Life + Career Osteopathic Research OMED Research Focus Track

OMED Research Focus Track

Research track

Research opportunities abound at OMED

The AOA Research Focus Track features cutting-edge speakers and an informative poster session/competition.

Join us each year at OMED for the AOA Research Focus Track, which features dynamic presentations from osteopathic researchers, research abstracts, and an informative and enlightening poster session. 

Present a research poster

New and seasoned researchers can participate in the OMED poster session, which includes a student poster competition co-hosted by SOMA. The AOA OMED 2019 abstract submission process will open on March 15, 2019. Check back in early March 2019 for information on the submission process.

2018 Research Student Poster Award Winners

The 2018 OMED Research Focus Track was held during OMED 2018 in San Diego. See the listing below for first and second place winners as well as the FORCE winners.

First Place

​Michael Maiden, OMS II

Michigan State University College of Osteopathic Medicine

B4– Characterizing the Honey-Bee Derived Antimicrobial Peptide Melittin to Eradicate Biofilm-Associated Infections in Chronic Wounds

Kay O. Kulason, PhD

New York Institute of Technology College of Osteopathic Medicine

B24 – Parkinson’s Disease: Through the Nose

Elexander Atkinson, OMS I

Edward Via Virginia College of Osteopathic Medicine

B31 – Lymphatic Pump Technique Enhances Immunity in a DSS Colitis Model

AOA OMS funded grant

Second Place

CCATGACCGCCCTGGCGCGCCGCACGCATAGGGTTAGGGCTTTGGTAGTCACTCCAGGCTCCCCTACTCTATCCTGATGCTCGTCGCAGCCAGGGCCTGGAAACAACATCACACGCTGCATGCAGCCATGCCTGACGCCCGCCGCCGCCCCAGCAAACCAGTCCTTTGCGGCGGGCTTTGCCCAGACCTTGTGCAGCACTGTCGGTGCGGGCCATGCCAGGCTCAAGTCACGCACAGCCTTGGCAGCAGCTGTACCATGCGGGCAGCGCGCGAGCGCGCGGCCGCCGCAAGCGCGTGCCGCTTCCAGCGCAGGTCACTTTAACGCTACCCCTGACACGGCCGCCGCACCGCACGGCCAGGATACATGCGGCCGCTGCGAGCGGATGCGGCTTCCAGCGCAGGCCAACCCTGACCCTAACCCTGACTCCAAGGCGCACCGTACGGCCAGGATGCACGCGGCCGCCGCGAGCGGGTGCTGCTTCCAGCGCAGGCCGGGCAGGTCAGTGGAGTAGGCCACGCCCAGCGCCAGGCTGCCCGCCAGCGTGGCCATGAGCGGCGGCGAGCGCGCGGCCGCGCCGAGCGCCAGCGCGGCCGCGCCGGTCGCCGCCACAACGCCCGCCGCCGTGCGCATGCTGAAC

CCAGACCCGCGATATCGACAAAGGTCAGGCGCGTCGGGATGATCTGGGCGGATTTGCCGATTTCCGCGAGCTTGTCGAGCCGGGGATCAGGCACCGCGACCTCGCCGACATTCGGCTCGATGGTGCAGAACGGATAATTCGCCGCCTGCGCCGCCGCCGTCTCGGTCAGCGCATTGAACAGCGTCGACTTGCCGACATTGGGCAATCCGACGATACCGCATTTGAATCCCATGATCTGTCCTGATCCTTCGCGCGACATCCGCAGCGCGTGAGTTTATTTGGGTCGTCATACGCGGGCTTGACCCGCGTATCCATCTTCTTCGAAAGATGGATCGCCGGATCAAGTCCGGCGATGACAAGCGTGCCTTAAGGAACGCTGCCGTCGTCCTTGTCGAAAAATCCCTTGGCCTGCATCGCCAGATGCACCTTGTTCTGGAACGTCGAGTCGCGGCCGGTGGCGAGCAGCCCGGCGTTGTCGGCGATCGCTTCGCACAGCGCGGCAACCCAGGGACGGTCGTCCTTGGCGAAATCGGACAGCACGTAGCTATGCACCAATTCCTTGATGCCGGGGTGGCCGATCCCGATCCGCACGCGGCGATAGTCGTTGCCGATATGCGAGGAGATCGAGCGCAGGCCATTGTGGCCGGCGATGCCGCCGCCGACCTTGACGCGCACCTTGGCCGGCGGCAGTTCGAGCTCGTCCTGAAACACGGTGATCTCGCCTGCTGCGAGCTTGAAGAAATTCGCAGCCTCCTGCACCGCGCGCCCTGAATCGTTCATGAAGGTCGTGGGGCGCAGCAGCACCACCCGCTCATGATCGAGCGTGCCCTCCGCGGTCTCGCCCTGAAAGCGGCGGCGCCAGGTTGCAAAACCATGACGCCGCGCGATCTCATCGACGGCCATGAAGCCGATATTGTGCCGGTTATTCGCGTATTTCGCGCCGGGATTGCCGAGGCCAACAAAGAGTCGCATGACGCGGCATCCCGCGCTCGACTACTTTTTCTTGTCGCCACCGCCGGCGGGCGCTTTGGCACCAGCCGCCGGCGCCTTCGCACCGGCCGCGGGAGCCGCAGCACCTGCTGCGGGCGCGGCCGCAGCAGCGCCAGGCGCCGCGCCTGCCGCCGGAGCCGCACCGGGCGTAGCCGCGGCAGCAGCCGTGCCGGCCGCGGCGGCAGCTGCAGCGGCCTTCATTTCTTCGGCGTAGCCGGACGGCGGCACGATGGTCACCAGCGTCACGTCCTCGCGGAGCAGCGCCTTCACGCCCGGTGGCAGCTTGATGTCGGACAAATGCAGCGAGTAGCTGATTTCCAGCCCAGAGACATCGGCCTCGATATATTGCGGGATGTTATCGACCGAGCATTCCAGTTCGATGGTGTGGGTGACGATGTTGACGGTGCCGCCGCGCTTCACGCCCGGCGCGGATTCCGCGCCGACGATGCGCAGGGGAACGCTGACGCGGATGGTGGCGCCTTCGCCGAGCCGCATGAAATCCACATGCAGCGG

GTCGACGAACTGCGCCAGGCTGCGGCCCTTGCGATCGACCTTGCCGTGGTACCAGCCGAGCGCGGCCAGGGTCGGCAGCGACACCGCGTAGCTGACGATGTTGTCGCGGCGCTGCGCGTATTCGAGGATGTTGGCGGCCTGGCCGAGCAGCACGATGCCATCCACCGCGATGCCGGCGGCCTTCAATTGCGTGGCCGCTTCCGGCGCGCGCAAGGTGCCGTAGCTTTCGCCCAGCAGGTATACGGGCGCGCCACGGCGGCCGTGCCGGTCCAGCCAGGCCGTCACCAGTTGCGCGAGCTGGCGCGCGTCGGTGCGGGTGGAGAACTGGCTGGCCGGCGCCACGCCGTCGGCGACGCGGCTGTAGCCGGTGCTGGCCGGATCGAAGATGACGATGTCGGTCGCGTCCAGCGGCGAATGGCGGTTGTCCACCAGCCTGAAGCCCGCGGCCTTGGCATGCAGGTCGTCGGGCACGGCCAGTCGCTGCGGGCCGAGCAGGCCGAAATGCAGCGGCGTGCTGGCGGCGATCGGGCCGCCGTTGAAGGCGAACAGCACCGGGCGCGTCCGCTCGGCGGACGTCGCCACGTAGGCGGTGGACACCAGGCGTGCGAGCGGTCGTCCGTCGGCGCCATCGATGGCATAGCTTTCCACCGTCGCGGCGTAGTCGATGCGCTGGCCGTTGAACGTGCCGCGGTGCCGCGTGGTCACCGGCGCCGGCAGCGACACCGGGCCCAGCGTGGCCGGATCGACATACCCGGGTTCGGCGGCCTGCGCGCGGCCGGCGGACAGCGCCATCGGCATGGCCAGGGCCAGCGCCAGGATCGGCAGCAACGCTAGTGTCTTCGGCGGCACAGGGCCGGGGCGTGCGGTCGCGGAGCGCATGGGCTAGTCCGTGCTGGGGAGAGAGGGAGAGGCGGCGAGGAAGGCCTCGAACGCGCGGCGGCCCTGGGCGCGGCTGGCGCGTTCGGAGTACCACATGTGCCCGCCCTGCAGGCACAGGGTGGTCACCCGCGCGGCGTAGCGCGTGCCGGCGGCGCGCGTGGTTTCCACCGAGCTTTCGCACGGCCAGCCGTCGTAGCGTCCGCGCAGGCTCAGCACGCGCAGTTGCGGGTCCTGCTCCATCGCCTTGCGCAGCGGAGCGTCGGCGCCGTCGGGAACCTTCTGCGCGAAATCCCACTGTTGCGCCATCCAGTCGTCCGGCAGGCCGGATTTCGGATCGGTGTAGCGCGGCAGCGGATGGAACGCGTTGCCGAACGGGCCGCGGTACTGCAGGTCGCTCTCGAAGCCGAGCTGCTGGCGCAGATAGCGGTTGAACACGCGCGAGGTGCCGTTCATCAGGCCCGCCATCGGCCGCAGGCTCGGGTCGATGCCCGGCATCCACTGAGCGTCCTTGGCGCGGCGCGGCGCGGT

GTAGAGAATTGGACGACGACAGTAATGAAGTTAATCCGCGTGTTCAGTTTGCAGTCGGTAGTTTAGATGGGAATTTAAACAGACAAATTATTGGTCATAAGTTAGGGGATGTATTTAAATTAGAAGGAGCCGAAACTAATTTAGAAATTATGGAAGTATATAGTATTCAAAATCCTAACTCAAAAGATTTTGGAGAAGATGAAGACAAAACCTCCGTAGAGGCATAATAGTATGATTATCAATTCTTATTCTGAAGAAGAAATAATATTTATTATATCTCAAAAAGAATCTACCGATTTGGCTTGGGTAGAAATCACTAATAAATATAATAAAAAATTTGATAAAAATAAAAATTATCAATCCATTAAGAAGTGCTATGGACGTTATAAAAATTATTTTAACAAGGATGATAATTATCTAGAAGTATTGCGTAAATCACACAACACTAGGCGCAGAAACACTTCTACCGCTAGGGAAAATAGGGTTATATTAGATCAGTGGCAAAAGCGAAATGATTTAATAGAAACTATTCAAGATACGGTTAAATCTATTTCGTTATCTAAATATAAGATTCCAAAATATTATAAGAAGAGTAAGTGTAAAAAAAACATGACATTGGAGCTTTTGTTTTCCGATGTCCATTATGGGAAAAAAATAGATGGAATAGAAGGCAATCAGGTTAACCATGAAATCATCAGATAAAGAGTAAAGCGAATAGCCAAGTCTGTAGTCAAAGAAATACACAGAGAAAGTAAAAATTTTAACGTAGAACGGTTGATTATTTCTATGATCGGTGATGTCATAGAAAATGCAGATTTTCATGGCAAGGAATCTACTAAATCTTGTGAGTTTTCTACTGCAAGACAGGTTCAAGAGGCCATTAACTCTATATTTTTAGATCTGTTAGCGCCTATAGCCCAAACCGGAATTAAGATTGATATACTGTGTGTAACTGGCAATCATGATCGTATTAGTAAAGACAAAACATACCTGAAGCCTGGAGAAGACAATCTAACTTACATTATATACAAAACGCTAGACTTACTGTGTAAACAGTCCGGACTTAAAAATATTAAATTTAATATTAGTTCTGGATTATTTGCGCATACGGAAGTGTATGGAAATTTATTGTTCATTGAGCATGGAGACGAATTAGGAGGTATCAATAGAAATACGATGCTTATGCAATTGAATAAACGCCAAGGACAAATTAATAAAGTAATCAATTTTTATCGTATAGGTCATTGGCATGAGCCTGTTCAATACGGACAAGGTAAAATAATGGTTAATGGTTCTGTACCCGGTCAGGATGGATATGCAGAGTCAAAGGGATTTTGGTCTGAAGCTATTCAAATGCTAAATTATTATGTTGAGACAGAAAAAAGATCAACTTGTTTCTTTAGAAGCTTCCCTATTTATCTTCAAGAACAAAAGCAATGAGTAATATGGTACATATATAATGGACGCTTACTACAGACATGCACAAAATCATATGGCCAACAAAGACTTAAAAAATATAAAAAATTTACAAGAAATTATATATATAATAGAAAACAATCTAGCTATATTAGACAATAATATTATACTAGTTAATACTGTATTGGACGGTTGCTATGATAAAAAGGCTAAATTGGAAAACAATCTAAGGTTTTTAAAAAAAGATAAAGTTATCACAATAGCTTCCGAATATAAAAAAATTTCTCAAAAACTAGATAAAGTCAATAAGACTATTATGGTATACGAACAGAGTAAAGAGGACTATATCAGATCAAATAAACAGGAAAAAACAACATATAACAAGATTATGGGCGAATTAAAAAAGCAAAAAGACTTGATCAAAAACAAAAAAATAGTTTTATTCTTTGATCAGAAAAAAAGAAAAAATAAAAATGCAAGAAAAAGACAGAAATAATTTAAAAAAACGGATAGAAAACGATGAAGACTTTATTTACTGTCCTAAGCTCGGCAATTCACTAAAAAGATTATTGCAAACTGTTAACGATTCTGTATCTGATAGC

​James Edward Bernard Docherty, MS

New York Institute of Technology College of Osteopathic Medicine

C35 – Health Behaviors of eSport Athletes

Alex Jordan Meisel, BS

Michigan State University College of Osteopathic Medicine

HS4 – Repair and Maintenance of the Cadaver Donor

Sophia A. Mort, OMS III

Ohio University Heritage College of Osteopathic Medicine

C13 – Medical Professional Students’ Perceived Impact of the Opioid Crisis and Personal Experiences Influence Future Plans Regarding Medical Practice with Opioids

Samantha A. Wolf, BS

Midwestern University Chicago College of Osteopathic Medicine

B26 – Modulation of Dendritic Cell Activation and Th1/Th2 Balance by Bacillus Subtilis Exopolysaccharide Prevents Allergic Eosinophilia

Joseph Miceli, BS

New York Institute of Technology College of Osteopathic Medicine

C14 – The Effects of Head Impacts on Verbal and Visual Memory in Collegiate Mens Lacrosse Players from Pre to Postseason

Lily Rubin, OMS II

New York Institute of Technology College of Osteopathic Medicine

C18 – Assessing the Impact of Rock Steady Boxing on Depressive Symptoms in Parkinson’s Disease

FORCE Winners

​Raymond Li, BA

New York Institute of Technology College of Osteopathic Medicine

C22 – Managing Tremor in Parkinson’s Disease Using Osteopathic Manipulative Medicine

Nicole Angelo, OMS IV

New York Institute of Technology College of Osteopathic Medicine

C25 – The Effect of Osteopathic Manipulative Medicine on Oxidative Stress following Mild Traumatic Brain Injury, A Pilot Study



OMED 18 Research dissemination speakers